Coco and Jacoby, CF of the Future?


Saw this picture on the Globe website the other day and I couldn’t help but wonder when the Debate will begin in earnest: Keep Coco next season, or hand CF to a rookie? Hell, forget about next season…what happens when Manny comes back?

I’m torn, myself. I really like Crisp, but it’s looking more and more
like he sandwiched two very solid offensive months in between a whole
lot of awful. After what seemed like a resurgent June and July, in which he posted OPS’s
of .816 and .896 respectively, August heralded a return to the .600 OPS
Crisp we’ve come to know. Granted, the guy probably deserves a Gold Glove for
his play in center this season, but does it really make up for his
offensive shortcomings?

Ellsbury’s overall numbers in Pawtucket aren’t extraordinary, but they belie the fact that he was injured once or twice and has been raking since his late-July or early-August return from a hamstring injury. Since the minor-league break, he sports a .313/.358/380 line in AAA, and in 106 August ab’s, those numbers jumped to .368/.404/.443.

The lack of power is a concern, and his OBP is actually worse then I thought; it’s entirely average-driven, and while the K/BB is fine, Ellsbury’s just not walking enough for my liking. Of course, the 4 walks in 39 major-league plate appearances is a pretty good start, and he’s only struck out once, but that’s obviously a tiny sample.

I really don’t know what I’d like to see them do next season. I guess you kind of have to stick with Crisp down the stretch and presumably into the postseason, though I do hope they find room for Ellsbury on the bench. If someone has to be traded, I’d prefer it be Crisp. Or Manny, I suppose, if a suitable replacement happens to wander over from New York…

38 comments… add one
  • I forget what the formula is that the Sox front office says prospects tend to exhibit upon arrival to the majors — it’s something like adding 10 percent in OBP and losing 20 percent in slugging, or the other way around? I don’t remember.
    Anyway, here’s the thing. Ellsbury is just as fast — if not faster — than Crisp, and has shown no trouble thus far adapting to playing defense in Fenway’s outfield. He hits for higher average, Crisp doesn’t walk much either, and while Ellsbury might not be much of a home run threat, Fenway is bound to boost his slugging thanks to the enormous RF and all the doubles it is sure to provide him.
    I see Ellsbury as a younger, better version of Crisp. I like Crisp a lot, but I don’t think we need two of him — particularly when one of him has been injured or struggling for basically two whole years.

    Paul SF September 6, 2007, 10:24 am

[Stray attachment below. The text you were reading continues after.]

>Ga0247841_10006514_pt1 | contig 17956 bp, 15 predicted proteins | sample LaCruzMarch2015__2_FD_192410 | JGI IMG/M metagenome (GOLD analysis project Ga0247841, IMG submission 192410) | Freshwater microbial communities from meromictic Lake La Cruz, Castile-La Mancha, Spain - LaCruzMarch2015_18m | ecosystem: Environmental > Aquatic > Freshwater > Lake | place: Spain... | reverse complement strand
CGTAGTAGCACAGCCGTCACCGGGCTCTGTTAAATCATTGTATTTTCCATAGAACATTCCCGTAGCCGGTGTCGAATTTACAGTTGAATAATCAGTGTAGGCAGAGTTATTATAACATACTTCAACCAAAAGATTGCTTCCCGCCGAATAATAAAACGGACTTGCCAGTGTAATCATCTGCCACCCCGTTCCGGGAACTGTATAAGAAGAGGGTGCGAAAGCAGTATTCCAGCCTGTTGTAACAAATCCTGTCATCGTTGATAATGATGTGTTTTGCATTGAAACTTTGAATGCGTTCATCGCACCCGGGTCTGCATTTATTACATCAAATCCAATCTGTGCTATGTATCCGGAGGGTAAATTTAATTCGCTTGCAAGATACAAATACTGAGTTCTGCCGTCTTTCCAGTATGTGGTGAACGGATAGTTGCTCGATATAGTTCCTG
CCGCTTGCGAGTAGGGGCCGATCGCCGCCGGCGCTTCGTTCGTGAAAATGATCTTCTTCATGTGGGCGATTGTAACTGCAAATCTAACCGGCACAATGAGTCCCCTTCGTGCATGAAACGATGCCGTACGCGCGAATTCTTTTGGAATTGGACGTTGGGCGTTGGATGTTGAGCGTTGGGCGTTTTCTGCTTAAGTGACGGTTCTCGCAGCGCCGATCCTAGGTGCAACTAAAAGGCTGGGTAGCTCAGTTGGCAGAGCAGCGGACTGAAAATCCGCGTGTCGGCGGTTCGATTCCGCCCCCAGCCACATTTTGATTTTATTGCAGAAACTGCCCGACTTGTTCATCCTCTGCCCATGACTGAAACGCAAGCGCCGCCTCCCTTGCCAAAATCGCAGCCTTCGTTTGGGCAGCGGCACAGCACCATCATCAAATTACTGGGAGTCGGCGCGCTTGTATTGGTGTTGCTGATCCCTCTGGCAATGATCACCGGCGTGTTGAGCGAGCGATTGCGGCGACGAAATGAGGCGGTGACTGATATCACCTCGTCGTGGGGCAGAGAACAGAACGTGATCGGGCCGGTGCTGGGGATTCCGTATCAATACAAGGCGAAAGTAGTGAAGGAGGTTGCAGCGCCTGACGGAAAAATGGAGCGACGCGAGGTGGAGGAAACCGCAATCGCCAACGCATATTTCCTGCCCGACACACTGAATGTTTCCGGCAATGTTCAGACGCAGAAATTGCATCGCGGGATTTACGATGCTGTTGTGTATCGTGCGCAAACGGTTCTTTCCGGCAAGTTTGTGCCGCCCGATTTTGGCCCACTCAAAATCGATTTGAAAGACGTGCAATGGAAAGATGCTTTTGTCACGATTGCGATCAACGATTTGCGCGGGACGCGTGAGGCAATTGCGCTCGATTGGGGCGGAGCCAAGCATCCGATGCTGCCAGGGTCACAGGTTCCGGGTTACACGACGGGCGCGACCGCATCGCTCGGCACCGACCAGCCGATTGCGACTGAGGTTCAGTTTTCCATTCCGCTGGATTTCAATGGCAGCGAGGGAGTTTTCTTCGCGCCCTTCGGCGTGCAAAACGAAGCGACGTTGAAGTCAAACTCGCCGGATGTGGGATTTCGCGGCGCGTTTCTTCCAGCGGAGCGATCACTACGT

• “Granted, the guy probably deserves a Gold Glove for his play in center this season, but does it really make up for his offensive shortcomings?”
    According to Seth Mnookin, the answer is yes and then some. He think Coco is the team MVP based on his defense alone.
    Re: Manny
    I guess this might have been the year Manny started to age. It also might be the season that points to the absolute necessity of converting him to a full-time DH. He’s had injury issues in two straight seasons and he’s awful in the field. Of course, Big Papi blocks his way in Boston.

    Nick-YF September 6, 2007, 10:27 am
  • -10% OBP and +20% SLG seems more likely, if it’s true that MLB pitchers throw harder and with better control than MinorLB pitchers do.

    FenSheaParkway September 6, 2007, 10:28 am
  • Coco’s range in CF is reason enough to keep him. That guy tracks down doubles daily.

    Sam-YF September 6, 2007, 10:29 am
  • It’s easy to get excited about Ells, the kid has it all except a throwing arm and not a ton of power, but some.
    I also like the way he battles at the plate, he might not walk a lot, but he’s tough to K because he’s got that uncanny ability to foul off anything near him to keep the AB alive. I love that.
    I also think he’s going to be as good as Coco in the field, his inexperience could be made up for by his speed and their arms are similar. I actually think he’s faster than Coco. I have also not seen anyone on the Red Sox that accelerates like him, he seems to go from 0 to 60 in the blink of an eye, this could just be a visual effect though.

    LocklandSF September 6, 2007, 10:44 am
  • Oh, sorry, forgot to say…
    Trade Coco, as much as it hurts, I think you have to.

    LocklandSF September 6, 2007, 10:48 am
  • i was pleased to see more than a few ellsbury t-shirts already being worn at fenway last night.
    also, i tried to get booted for being loud in the standing room area, lockland… no going. we moved on down to seats near the visitors’ bullpen and i tried to get sal fasano’s attention. either he was ignoring me, or i wasn’t as loud as i thought i was.